Poor numeracy is aproblem we must tackle now. Education Guardian, 27 April 2010.
Comment: Belinda Vernon, head of research, New Philanthropy Capital.
Having accepted that numeracy issues are not new, Belinda Vernon wonders why we are stuck with an adult (and child) numeracy problem. Part of the issue lies in the stigma associated with illiteracy but not with numeracy. Being ‘no good at maths’ seems to be acceptable, when in reality it should not. Belinda sees changing attitudes as the biggest job. Examples of schemes which seem to have some success are given as, maths classes with a mix of parents and children and numeracy developed in a practical rather than classroom situation.
New ways to fund universities are essential now. Education Guardian, 27 April 2010.
Comment, Haroon Chowdry, senior research economist and Alissa Goodman, deputy director at the Institute for Fiscal Studies.
Both Haroon and Alissa believe that none of the three main parties have an answer to the tuition fee issue, stating that if any of the plans were put into action it would only benefit the better off student. Nor do they see that raising the fee cap would help because the government’s loan subsidy would increase. They propose two alternatives , one is to allow universities to keep all the money created by raising fees and reduce the grant it pays to them and the other is to increase the cots of borrowing to students.
UUK warns members off signing up to visa sponsor scheme. THE, 29 April 2010.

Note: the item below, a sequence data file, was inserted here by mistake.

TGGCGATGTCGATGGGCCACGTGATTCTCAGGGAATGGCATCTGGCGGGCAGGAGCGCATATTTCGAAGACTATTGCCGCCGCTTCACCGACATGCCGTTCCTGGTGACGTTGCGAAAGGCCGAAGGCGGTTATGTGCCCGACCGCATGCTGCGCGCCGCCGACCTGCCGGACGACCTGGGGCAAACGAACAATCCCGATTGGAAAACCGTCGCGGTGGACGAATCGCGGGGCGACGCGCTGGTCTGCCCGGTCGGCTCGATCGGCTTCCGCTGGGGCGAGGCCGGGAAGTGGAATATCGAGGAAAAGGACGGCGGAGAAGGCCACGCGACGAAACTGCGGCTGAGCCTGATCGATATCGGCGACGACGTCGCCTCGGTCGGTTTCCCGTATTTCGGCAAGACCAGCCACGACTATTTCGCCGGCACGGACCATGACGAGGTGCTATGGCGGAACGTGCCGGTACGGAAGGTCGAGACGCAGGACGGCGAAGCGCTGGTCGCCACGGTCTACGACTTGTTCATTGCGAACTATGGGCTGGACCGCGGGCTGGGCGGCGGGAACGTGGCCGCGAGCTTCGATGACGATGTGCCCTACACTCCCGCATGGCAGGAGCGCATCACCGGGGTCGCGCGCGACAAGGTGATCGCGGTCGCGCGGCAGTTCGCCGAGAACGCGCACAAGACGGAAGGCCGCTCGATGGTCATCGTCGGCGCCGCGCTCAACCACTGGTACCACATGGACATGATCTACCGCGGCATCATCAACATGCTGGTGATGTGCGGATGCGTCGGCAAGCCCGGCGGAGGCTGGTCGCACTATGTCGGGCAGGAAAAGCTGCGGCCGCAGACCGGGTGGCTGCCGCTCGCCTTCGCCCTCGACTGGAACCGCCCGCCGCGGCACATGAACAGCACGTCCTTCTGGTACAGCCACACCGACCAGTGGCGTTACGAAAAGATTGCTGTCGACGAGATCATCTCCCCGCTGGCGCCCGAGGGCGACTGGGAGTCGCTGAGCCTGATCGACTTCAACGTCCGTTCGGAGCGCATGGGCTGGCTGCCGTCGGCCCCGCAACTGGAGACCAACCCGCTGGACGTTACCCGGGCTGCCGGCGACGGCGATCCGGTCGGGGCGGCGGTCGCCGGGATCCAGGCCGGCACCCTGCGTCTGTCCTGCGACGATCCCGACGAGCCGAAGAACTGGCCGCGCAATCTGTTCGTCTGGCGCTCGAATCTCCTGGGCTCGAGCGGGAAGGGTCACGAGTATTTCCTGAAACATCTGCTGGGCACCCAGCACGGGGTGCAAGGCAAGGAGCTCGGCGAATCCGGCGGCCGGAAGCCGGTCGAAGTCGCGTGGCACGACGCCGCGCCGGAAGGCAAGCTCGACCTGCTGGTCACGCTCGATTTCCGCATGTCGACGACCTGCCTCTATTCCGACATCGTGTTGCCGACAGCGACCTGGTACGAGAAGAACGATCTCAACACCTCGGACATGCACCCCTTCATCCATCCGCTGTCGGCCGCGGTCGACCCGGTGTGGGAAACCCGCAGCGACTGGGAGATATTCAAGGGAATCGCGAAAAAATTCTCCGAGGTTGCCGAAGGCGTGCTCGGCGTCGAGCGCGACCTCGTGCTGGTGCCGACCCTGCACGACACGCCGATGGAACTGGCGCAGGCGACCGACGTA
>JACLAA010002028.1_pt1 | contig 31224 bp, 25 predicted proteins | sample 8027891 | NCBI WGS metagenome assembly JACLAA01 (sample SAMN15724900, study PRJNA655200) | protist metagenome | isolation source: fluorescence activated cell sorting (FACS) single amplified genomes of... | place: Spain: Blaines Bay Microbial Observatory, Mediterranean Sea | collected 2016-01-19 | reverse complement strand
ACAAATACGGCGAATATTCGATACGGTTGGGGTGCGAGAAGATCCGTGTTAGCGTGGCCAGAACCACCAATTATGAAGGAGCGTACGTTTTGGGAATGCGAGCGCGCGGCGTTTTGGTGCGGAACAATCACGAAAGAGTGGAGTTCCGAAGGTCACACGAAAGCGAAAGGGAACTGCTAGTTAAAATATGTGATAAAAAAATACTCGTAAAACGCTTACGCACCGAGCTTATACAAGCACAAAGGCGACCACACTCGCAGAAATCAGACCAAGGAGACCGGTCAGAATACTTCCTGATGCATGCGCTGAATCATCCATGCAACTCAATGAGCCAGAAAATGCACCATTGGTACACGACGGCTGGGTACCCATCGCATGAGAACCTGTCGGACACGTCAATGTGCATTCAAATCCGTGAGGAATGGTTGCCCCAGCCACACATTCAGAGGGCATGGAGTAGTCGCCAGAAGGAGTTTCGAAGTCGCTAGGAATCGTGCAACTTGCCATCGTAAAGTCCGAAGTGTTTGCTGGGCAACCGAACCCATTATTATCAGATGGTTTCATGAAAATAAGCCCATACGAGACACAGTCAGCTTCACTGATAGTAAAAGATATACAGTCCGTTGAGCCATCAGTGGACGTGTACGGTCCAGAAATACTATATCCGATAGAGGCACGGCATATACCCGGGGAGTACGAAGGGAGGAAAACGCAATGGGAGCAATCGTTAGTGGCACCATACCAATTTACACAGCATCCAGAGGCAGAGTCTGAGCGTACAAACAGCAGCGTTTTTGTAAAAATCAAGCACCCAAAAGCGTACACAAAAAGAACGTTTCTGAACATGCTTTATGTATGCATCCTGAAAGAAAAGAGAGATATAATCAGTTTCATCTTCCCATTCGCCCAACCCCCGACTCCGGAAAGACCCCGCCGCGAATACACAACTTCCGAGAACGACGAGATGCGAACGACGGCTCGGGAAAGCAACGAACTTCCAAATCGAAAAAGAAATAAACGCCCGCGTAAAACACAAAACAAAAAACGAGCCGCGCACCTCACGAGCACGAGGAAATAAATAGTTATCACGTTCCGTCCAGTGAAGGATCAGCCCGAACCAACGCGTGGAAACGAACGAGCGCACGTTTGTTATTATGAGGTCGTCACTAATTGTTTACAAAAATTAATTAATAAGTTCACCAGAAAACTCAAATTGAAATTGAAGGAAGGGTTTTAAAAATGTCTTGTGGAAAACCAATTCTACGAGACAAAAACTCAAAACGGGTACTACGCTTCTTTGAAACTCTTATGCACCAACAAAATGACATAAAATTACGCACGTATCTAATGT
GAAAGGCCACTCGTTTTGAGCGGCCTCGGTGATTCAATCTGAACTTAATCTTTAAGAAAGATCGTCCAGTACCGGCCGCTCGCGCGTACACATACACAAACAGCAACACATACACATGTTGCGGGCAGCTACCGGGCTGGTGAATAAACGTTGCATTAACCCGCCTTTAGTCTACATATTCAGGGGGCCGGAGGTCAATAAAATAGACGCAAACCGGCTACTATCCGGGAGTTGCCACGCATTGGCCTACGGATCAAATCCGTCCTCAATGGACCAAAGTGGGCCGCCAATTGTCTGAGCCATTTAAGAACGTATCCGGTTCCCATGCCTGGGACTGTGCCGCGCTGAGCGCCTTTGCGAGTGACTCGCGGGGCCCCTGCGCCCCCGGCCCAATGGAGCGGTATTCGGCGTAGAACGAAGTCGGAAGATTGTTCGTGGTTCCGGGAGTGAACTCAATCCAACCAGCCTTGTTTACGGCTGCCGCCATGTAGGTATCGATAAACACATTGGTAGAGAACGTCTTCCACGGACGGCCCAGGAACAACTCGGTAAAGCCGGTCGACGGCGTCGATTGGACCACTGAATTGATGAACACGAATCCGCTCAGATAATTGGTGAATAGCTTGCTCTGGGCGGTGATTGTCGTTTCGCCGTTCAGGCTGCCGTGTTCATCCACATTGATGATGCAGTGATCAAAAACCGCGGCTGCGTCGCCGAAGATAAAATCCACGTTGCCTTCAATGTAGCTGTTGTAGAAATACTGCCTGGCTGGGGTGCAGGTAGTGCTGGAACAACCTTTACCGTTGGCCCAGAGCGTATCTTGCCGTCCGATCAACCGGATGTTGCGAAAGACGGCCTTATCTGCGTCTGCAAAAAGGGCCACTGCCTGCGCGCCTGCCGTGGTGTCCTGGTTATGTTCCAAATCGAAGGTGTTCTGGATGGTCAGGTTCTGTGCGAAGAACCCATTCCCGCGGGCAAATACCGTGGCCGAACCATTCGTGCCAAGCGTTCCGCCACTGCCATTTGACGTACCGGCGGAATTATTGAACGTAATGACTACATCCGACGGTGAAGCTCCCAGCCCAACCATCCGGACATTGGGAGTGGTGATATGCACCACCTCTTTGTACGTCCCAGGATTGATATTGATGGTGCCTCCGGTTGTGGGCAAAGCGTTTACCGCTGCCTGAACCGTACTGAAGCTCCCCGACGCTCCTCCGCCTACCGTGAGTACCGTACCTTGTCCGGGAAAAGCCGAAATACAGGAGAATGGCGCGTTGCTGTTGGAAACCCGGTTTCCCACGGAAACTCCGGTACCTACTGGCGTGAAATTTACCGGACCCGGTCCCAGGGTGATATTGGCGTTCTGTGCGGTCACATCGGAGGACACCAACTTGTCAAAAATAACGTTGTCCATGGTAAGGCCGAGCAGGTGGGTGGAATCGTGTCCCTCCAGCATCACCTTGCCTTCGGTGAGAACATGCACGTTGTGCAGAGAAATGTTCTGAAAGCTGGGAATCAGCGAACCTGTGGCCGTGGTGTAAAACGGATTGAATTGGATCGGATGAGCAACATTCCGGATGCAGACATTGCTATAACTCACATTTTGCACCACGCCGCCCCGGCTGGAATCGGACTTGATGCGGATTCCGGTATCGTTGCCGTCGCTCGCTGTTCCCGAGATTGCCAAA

Universities are unhappy about the new visa rules applying to overseas students. They see the rules as transferring responsibility for immigration from the UK Border Agency to themselves. Universities UK (UUK) has warned its members not to become a “highly trusted sponsor” in a system which it sees as ill thought out and lacking consultation. Under the scheme universities will have to show that less than 3 per cent of their overseas students fail their course. The Government says that the scheme is an important part of its attempt to stop illegal immigration.
Political hustings on campus prohibited during purdah. THE, 29 April 2010.
Salford University has banned pre-election debates on campus on the grounds that it would risk breaking a law which says that all candidates must be treated equally. This, according to the university means that if you invite one candidate to a debate you must invite all of them. Included in the same story under the headline “Variations on a Theme” is a table showing what each party is proposing in its manifesto.